The launch of the BBC's ambitious seven-year natural history project, in which six presenters visit six of the planet's most threatened ecosystems to meet the people fighting to restore the Earth's delicate balance. Chapter 1: Steve Backshall travels to the Maldives, an area facing significant challenges because of climate change. Warming seas and the acidification of the oceans have led to coral bleaching on a massive scale, destroying the surrounding ecosystem. The biodiversity of the reefs provides food security, income and other benefits to the people of the Maldives, and Steve finds that they are working hard to try to stem the tide of destruction. He also goes diving off the reefs to check on a group of manta rays, whose presence offers a clear indication of the health of the reef. In Iceland, Chris Packham learns more about the effects of global warming. Temperatures in the Arctic are rising at more than twice the annual global average. Snow and ice are melting at an increasing rate, which contributes to rising sea levels and is likely to provoke extreme temperature events beyond the Arctic. As one of the eight Arctic States, Iceland is being dramatically affected by rising temperatures, with the lives and livelihoods of many islanders being threatened. Chris also discovers that melting sea ice is opening the Arctic to navigation. These seas are home to many species of whales, so Chris joins a team of young scientists monitoring the impact of increased commercial shipping on humpback whales. On the other side of the world, Ella Al-Shamahi visits Cambodia in Southeast Asia, an area experiencing increasing economic growth. However, growth is putting massive pressure on natural resources, with ever-expanding cities and devastating overexploitation of the natural world. The Mekong river is the lifeblood of this region, but whole sections of it are under pressure. Ella meets a fishing community living on the Tonle Sap lake. The lake used to offer rich fishing grounds for local communities, but the construction of many dams along the wider Mekong is now threatening to destroy the biodiversity of this once abundant lake. The building of new roads has given poachers easier access to forests, and the illegal wildlife trade is big international business. Ella visits a project in Cambodia that rescues and rehabilitates illegally trafficked wildlife, including pangolins, the most trafficked mammal on Earth. Chapter 2: Liz Bonnin travels to California to learn about the increasingly invasive wildfires hitting the headlines. Scientists can see clear links between the fires, climate change, raised temperatures and an extended drought season. There is one crucial element that is key to a sustainable future in California: biodiversity. Loss of keystone species and large carnivores is a threat to the state's ecosystems, and conservationists and scientists are mobilising to save wildlife from wildfires and to treat their burns. Liz also visits the Pacific coast of California, where warming seas have brought with them a new resident, great white sharks. With each shark consuming up to 18 kilos of prey at a time, the impact they could have on the marine ecosystem is being studied intently. Ade Adepitan travels to Kenya to look at the effects rising temperatures are having on the land. Hundreds of millions of Africans depend on rainfall to grow their food and keep livestock, and the capacity for adaptation is low. Ade also visits a project in Kenya that is going to extraordinary lengths to safeguard the future of its most charismatic creature, the African elephant. Over in Brazil, Gordon Buchanan discovers a pioneering project that is trying to save one of the Amazon's iconic predators, the jaguar. Brazil is the most biodiverse country in the world, and as well as the Amazon rainforest, it is home to one of the world's most important wetlands, the Pantanal. This area is home to high numbers of jaguars, but in 2020, wildfires destroyed 30 per cent of the Pantanal, killing an estimated 17 million animals. More than a quarter of the resident jaguars were directly impacted by these fires, through habitat loss, food shortages, injury and death.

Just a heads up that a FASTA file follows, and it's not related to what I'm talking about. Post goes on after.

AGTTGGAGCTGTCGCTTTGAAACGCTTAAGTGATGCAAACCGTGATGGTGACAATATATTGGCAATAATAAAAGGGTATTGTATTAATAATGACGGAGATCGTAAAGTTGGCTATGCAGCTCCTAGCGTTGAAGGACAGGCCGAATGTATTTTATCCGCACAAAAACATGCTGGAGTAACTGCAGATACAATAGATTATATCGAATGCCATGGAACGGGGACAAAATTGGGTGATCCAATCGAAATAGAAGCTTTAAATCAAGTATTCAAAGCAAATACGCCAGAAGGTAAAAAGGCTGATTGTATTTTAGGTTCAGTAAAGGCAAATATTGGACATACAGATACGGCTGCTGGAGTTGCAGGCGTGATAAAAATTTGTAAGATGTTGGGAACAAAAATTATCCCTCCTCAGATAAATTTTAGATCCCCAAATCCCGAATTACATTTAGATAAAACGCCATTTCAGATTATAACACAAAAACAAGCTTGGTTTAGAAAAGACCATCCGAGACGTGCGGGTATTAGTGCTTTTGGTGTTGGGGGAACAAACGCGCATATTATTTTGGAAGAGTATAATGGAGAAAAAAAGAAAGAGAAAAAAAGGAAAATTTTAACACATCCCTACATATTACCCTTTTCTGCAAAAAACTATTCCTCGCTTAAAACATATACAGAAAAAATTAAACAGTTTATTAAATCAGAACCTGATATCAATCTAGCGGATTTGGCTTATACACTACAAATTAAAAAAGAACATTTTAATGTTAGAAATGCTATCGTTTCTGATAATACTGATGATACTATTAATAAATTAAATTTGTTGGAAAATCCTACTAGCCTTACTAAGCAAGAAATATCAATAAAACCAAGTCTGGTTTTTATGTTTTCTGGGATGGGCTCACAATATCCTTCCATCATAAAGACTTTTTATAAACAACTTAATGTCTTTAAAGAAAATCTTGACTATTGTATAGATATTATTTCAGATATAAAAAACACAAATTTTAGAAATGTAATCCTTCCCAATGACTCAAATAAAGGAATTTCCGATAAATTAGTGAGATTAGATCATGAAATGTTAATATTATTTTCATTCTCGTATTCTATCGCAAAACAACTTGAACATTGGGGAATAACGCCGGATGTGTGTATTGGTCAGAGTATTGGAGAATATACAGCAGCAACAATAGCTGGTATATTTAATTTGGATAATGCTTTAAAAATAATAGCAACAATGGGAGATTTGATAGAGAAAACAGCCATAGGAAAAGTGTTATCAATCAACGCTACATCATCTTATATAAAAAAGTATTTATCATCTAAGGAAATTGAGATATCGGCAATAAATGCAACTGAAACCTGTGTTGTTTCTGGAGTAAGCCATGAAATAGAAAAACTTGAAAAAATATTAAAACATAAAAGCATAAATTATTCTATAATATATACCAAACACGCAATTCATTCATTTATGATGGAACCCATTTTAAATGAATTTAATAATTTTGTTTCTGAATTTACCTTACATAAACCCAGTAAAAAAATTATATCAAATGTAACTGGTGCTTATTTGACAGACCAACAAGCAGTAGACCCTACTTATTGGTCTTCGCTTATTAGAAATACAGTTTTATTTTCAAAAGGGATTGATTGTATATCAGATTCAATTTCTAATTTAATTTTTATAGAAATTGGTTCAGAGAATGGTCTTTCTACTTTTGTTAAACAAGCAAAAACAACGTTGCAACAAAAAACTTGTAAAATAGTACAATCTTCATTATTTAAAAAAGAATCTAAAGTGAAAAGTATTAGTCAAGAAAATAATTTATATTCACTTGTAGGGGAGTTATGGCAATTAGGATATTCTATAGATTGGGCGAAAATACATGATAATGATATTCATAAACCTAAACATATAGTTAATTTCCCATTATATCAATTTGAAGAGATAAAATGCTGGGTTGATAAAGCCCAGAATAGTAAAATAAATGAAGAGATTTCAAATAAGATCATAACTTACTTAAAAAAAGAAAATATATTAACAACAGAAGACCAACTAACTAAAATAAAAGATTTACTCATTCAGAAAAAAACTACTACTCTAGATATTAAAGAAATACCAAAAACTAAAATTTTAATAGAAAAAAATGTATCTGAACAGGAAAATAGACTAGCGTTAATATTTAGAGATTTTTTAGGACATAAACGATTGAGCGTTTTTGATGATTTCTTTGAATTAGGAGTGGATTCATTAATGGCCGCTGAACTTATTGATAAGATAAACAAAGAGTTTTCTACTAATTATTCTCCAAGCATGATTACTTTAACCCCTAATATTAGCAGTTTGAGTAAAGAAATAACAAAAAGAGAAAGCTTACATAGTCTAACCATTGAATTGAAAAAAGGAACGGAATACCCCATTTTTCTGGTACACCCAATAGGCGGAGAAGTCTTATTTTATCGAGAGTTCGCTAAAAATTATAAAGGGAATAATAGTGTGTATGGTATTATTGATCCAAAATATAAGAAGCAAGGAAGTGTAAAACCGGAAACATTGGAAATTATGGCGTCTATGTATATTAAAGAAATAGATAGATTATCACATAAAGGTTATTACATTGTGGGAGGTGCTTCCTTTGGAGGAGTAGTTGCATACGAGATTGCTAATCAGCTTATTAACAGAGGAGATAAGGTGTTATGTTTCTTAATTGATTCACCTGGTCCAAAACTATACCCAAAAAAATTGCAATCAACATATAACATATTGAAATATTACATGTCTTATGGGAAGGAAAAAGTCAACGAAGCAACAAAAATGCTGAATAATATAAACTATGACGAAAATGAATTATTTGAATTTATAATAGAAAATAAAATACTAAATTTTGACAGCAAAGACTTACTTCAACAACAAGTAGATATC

Following a trail of fossils found in all the wrong places–beech trees in Antarctica, redwoods and hippo-like mammals in the Arctic–NOVA uncovers the bizarre history of the poles, from miles-thick ice sheets to warm polar forests teeming with life.
Dr Helen Czerski reveals how shifting ocean water distributes heat and nutrients around the Earth. This process is linked to almost every aspect of human existence, and the lecture explores how dependent we are on the ocean for weather, food supply and connection between land masses - as well as exploring what needs to be done by humans to maintain this vital element of the Earth's ecosystem.
Sonic Sea is a documentary about the devastating impact of industrial and military ocean noise on whales and other marine life. The film begins with a mystery: the unexplained stranding and mass mortality of several species of whales in the Bahamas in March 2000. As the mystery unfolds, the film explores the critical role of sound in the sea, and the sudden, dramatic changes human activity is inflicting on the ocean's delicate acoustic habitat -- changes that threaten the ability of whales and other marine animals to prosper, to function, and ultimately, to survive. Sonic Sea features several charismatic scientists, including Ken Balcomb, the former Navy pilot and acoustics expert who proved to the world that naval sonar is killing whales, as well as the musician and environmental activist, Sting, whose moving interview connects the sonic world of marine life with our sonic world on land. The film offers solutions (and, by extension, hope) for a quieter ocean, and underscores that the ocean's destiny is inextricably bound with our own.
2016 • Environment